As the new coach of the Gavilan College softball team, Bobby Reggiani knows he faces an uphill climb to turn the Rams into a winner on the field. The Rams’ last winning season came in 2014, but since then the team has averaged just below nine victories per season. It’s a task Reggiani said he’s up for.
“I want to get it to the point where the girls around the area say, ‘Yeah, I want to play softball at Gavilan,'” said Reggiani, who was hired as the new Gavilan coach three weeks ago. “A lot of times they (high school players who plan to play community college softball) don’t want to stay in town. So they’ll go to San Jose City or another junior college. It’s going to be a challenge, but I’m up to it and just want to see these girls succeed and have them eventually get to the point where they say, ‘Hey, I want to play at Gav.'”
If numbers are any indication, the Rams are on their way to stamping themselves as a major factor in the community college landscape. Reggiani said he already has nine recruits committed to play for the program next season—he’s also working on a couple more—while also having several returning sophomores in the fold. Increased numbers play a critical role in that it creates a dynamic, thriving and competitive atmosphere.
“The last two years we’ve had the bare minimum number of girls (to field a program), and it’s hard to get them motivated sometimes if there is no one to push them,” he said. “The more girls in the program, the more energy you’ll see. I’ve already had a meeting with the returners and they’re already excited about seeing some new girls coming in and the team we can have.”
Some of the top players projected to return next season include Noel Chavarria, Brooke Siaz and Liezl Clark. All three players prepped locally and are an embodiment of the Gavilan program in that the majority of the roster features homegrown, local players. Chavarria, a centerfielder from San Benito High, had a terrific freshman season, especially defensively.
“She was one of the top defensive center fielders in the league this past year,” Reggiani said. “She saved a lot of runs for us covering a lot of range in that outfield.”
Clark, who is from Gilroy and can play multiple positions in the infield including catcher, was a second team all-conference player in 2019 and hit .325 in Coast Conference South Division play while leading the team in home runs. Siaz, who is from Prunedale and prepped at North Salinas High, earned Coast Conference First Team honors this past season as a utility player.
Siaz started most of the team’s games and did a solid job, all the more impressive considering shortstop and the infield are her natural positions. Reggiani hopes he’ll be able to move Siaz to the infield next season, which would make the Rams a more formidable team. Clark is pumped that Reggiani has taken over the reins of the program.
“I’m really excited knowing a big change is going to happen when we come back next season,” she said. “I’ve known Bobby for a while because he coached my sister’s travel ball team since she was around 10 years old, so he’s been around our family a lot. I really like the type of coach he is because he can talk to you and be straightforward. If you’re doing something wrong, he’ll be straight up with you, and that is how you get better. He’s not one of those coaches who will sit on their butt and will tell you something and yell from the stands. He’s really active as far as what a coach does to help the team be the best it can be.”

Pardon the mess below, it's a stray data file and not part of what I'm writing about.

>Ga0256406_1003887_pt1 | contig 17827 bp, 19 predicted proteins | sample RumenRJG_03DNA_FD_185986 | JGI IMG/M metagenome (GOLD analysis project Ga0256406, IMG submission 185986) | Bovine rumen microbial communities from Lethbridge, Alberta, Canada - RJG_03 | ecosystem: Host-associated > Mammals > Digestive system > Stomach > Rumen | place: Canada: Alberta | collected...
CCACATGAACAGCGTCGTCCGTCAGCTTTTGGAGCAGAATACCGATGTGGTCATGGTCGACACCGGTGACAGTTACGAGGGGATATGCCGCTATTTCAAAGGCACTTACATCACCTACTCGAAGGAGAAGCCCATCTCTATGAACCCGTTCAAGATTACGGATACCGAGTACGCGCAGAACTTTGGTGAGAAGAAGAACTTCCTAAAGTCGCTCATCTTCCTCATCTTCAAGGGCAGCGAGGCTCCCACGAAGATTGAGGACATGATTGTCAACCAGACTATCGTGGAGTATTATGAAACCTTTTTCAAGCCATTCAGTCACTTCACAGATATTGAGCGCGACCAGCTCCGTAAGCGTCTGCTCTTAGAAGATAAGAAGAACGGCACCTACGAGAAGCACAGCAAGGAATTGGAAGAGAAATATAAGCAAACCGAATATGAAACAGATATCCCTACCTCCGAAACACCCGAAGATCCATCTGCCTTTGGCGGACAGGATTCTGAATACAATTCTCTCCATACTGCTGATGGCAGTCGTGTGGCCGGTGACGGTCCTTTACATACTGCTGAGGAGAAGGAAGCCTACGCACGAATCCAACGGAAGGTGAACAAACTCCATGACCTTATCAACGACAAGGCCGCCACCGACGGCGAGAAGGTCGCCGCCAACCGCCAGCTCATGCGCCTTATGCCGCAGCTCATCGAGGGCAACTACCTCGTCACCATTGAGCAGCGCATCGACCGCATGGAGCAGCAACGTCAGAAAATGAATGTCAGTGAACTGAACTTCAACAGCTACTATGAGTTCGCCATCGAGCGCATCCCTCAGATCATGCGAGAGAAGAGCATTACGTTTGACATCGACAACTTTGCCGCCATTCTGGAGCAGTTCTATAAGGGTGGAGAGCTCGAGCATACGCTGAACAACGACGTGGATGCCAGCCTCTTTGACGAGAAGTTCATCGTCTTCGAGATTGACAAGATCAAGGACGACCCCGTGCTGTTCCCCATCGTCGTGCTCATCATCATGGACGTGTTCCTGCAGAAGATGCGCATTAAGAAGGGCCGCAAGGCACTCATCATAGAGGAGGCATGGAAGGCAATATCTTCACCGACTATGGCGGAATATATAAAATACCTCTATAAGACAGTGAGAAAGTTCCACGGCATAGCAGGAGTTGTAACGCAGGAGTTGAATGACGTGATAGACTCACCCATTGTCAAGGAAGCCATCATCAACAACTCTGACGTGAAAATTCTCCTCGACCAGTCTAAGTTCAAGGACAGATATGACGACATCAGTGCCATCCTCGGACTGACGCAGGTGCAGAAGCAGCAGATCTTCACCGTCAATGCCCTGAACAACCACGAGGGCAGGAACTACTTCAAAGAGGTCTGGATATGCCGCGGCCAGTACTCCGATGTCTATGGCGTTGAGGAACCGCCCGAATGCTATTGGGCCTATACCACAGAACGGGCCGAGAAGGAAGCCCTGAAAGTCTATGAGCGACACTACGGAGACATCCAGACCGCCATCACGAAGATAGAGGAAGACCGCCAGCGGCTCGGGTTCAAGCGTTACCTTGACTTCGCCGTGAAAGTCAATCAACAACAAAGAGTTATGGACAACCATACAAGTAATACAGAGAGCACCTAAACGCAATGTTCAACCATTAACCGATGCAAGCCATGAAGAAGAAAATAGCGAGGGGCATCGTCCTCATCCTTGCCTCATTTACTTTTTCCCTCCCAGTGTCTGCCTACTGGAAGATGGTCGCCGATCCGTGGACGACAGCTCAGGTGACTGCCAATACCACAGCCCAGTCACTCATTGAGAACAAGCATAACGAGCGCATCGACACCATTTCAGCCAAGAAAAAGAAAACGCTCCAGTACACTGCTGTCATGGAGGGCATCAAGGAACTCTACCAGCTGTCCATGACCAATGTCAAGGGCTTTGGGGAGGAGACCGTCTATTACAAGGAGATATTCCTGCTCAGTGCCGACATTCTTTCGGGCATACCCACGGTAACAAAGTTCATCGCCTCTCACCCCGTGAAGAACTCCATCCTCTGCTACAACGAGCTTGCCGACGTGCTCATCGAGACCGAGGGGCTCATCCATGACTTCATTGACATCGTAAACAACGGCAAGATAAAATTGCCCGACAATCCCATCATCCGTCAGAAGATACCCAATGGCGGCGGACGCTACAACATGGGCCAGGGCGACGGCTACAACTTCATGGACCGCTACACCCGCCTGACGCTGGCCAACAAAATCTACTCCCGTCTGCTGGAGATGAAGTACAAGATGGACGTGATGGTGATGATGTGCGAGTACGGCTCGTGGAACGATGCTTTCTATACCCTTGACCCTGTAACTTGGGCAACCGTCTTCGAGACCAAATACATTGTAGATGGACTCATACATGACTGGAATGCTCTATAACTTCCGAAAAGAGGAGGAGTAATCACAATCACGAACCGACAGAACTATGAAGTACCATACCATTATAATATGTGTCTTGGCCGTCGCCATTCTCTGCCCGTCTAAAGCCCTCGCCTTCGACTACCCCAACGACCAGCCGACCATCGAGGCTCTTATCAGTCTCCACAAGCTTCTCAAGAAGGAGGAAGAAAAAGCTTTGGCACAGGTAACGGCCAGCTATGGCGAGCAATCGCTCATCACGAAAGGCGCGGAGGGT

Clark has a terrific comeback story. After graduating from Gilroy High in 2017, she spent a year at San Francisco State before transferring to Gavilan after realizing she wanted to change her major. Clark wasn’t even planning on playing softball until Reggiani got in contact with her and told her about the program.
“It really affected my decision of wanting to play again because I didn’t think I would play again after high school,” she said. “But it’s probably been one of the best decisions of my life. I’ve kept my head on straight and it’s motivated me to do well in school. I picked the nursing major program at Gav and figured everything out.”
Clark credited the entire Gavilan support system—especially the academic counselors—for guiding her to a new path without having to clear so many obstacles in the process. On the field, Clark also sees success coming. Even though the Rams went 8-21 overall and 5-10 in conference play last season, they were competitive for the most part despite lacking numbers and having several members of the team playing new positions.
“We had pretty good talent this year, but with the lack of numbers almost every girl on the team had to play a position they didn’t play before and making that transition was tough. But we ended up not doing that bad for what we were given.”
Even though Clark was a captain at Gilroy High, she said being a part of a community college program that is in the midst of an overhaul helped develop additional skills and inner strength.
“Going from a high school that was really involved with the sport and had the numbers and had the coaches and the talent, to going to a team where we needed to build that community and the numbers made me more of a leader than I was in high school,” she said. “When you don’t have everything set out for you and need to set up things for success, it kind of changes your mindset a little bit.”
The Rams will have an eclectic mix of talent coming in next season, spearheaded by athletes who have played softball most of their lives. Yet there will surely be a diamond in the rough similar to Clark’s story, a student-athlete who comes in unsettled about their future but looking—consciously or sub-consciously—for a shot at redemption. Such is the beauty of community college sports.
“Some girls transfer in not knowing what to do, and they have a softball program waiting for them, too,” Clark said.